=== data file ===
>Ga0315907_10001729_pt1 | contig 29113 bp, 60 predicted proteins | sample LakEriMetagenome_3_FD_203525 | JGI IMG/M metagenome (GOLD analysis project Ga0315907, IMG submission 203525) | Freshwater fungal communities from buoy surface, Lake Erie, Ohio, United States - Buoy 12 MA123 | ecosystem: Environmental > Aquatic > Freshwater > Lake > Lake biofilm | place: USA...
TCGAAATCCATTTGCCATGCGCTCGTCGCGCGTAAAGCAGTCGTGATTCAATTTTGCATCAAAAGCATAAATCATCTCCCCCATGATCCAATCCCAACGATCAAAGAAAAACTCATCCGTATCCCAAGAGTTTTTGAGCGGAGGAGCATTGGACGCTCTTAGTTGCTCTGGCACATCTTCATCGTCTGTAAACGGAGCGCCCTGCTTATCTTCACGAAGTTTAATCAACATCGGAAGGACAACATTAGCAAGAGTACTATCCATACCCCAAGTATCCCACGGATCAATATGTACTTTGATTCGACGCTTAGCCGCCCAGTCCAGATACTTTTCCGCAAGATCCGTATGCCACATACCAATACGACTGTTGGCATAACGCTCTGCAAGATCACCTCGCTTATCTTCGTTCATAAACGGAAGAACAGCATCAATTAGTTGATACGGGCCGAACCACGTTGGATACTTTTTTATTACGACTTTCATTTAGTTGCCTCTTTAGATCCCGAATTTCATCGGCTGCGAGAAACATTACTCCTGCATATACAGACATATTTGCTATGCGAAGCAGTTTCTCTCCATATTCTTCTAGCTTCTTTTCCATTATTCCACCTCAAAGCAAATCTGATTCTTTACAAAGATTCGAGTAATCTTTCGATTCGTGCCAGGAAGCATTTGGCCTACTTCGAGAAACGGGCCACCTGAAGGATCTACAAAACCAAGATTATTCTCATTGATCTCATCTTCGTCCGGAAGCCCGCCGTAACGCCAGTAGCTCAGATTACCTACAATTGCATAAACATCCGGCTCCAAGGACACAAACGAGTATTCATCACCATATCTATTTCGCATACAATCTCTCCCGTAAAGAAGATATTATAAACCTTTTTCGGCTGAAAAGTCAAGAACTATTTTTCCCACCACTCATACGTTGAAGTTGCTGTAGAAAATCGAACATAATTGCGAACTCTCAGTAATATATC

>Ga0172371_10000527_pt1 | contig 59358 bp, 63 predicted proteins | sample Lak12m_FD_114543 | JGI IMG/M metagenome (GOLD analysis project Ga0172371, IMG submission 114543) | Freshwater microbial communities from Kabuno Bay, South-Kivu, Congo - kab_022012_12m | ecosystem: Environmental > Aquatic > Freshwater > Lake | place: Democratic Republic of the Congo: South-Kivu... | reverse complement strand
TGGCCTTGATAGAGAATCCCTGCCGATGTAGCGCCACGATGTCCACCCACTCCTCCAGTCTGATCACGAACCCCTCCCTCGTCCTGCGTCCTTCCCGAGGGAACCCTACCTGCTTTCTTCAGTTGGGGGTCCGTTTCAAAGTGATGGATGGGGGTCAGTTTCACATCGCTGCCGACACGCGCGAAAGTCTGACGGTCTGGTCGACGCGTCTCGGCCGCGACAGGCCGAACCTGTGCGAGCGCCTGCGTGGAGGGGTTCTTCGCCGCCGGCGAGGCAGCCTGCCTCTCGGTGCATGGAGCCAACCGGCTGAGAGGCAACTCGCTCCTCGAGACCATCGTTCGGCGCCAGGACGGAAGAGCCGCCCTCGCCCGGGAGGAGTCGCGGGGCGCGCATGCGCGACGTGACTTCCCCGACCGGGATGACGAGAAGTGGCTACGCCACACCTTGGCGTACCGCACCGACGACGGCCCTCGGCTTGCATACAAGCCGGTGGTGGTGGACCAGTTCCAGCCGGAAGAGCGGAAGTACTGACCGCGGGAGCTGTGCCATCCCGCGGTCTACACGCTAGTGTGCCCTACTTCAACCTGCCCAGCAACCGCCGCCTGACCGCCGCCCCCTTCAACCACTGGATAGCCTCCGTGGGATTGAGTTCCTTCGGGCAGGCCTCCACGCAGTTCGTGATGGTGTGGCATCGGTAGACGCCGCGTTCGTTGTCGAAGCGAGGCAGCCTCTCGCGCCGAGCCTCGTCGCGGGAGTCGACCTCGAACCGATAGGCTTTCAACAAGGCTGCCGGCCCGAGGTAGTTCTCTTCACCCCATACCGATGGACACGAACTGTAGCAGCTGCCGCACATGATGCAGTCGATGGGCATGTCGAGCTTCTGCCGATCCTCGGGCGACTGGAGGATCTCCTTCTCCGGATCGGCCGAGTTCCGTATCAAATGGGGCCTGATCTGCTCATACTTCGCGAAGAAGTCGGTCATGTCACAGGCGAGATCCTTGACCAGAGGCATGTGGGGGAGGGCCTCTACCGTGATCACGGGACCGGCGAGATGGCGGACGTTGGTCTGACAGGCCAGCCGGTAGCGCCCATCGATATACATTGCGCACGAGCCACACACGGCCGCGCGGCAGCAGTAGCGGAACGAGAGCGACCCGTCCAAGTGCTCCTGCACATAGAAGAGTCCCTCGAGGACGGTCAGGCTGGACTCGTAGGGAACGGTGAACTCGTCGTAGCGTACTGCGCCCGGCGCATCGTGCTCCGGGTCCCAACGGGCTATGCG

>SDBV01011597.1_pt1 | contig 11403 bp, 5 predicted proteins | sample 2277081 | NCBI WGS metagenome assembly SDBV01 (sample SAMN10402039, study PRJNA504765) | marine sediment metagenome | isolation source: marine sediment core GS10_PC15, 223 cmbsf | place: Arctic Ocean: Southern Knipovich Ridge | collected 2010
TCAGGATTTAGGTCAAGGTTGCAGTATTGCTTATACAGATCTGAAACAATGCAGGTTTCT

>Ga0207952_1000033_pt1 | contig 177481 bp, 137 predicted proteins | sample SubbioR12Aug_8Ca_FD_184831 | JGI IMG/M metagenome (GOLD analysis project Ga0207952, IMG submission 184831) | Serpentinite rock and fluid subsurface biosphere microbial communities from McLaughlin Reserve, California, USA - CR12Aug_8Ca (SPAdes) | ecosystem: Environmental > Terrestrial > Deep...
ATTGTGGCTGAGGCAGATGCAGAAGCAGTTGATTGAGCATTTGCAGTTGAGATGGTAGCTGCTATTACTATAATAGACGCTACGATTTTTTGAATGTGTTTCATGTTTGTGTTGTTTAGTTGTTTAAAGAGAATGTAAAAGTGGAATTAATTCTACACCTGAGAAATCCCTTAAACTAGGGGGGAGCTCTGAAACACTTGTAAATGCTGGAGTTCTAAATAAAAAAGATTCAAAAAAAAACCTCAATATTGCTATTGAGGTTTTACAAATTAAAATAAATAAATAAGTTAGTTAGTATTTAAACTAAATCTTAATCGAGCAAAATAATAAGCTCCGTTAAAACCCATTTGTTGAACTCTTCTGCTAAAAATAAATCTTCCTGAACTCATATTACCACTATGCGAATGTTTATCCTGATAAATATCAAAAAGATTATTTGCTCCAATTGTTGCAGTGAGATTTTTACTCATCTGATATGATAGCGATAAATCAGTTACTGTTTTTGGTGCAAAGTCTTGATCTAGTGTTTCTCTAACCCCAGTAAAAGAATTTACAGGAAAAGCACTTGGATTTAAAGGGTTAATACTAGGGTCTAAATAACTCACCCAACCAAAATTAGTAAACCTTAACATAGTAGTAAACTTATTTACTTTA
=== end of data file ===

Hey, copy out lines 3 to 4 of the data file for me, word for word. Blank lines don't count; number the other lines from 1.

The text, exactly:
>Ga0172371_10000527_pt1 | contig 59358 bp, 63 predicted proteins | sample Lak12m_FD_114543 | JGI IMG/M metagenome (GOLD analysis project Ga0172371, IMG submission 114543) | Freshwater microbial communities from Kabuno Bay, South-Kivu, Congo - kab_022012_12m | ecosystem: Environmental > Aquatic > Freshwater > Lake | place: Democratic Republic of the Congo: South-Kivu... | reverse complement strand
TGGCCTTGATAGAGAATCCCTGCCGATGTAGCGCCACGATGTCCACCCACTCCTCCAGTCTGATCACGAACCCCTCCCTCGTCCTGCGTCCTTCCCGAGGGAACCCTACCTGCTTTCTTCAGTTGGGGGTCCGTTTCAAAGTGATGGATGGGGGTCAGTTTCACATCGCTGCCGACACGCGCGAAAGTCTGACGGTCTGGTCGACGCGTCTCGGCCGCGACAGGCCGAACCTGTGCGAGCGCCTGCGTGGAGGGGTTCTTCGCCGCCGGCGAGGCAGCCTGCCTCTCGGTGCATGGAGCCAACCGGCTGAGAGGCAACTCGCTCCTCGAGACCATCGTTCGGCGCCAGGACGGAAGAGCCGCCCTCGCCCGGGAGGAGTCGCGGGGCGCGCATGCGCGACGTGACTTCCCCGACCGGGATGACGAGAAGTGGCTACGCCACACCTTGGCGTACCGCACCGACGACGGCCCTCGGCTTGCATACAAGCCGGTGGTGGTGGACCAGTTCCAGCCGGAAGAGCGGAAGTACTGACCGCGGGAGCTGTGCCATCCCGCGGTCTACACGCTAGTGTGCCCTACTTCAACCTGCCCAGCAACCGCCGCCTGACCGCCGCCCCCTTCAACCACTGGATAGCCTCCGTGGGATTGAGTTCCTTCGGGCAGGCCTCCACGCAGTTCGTGATGGTGTGGCATCGGTAGACGCCGCGTTCGTTGTCGAAGCGAGGCAGCCTCTCGCGCCGAGCCTCGTCGCGGGAGTCGACCTCGAACCGATAGGCTTTCAACAAGGCTGCCGGCCCGAGGTAGTTCTCTTCACCCCATACCGATGGACACGAACTGTAGCAGCTGCCGCACATGATGCAGTCGATGGGCATGTCGAGCTTCTGCCGATCCTCGGGCGACTGGAGGATCTCCTTCTCCGGATCGGCCGAGTTCCGTATCAAATGGGGCCTGATCTGCTCATACTTCGCGAAGAAGTCGGTCATGTCACAGGCGAGATCCTTGACCAGAGGCATGTGGGGGAGGGCCTCTACCGTGATCACGGGACCGGCGAGATGGCGGACGTTGGTCTGACAGGCCAGCCGGTAGCGCCCATCGATATACATTGCGCACGAGCCACACACGGCCGCGCGGCAGCAGTAGCGGAACGAGAGCGACCCGTCCAAGTGCTCCTGCACATAGAAGAGTCCCTCGAGGACGGTCAGGCTGGACTCGTAGGGAACGGTGAACTCGTCGTAGCGTACTGCGCCCGGCGCATCGTGCTCCGGGTCCCAACGGGCTATGCG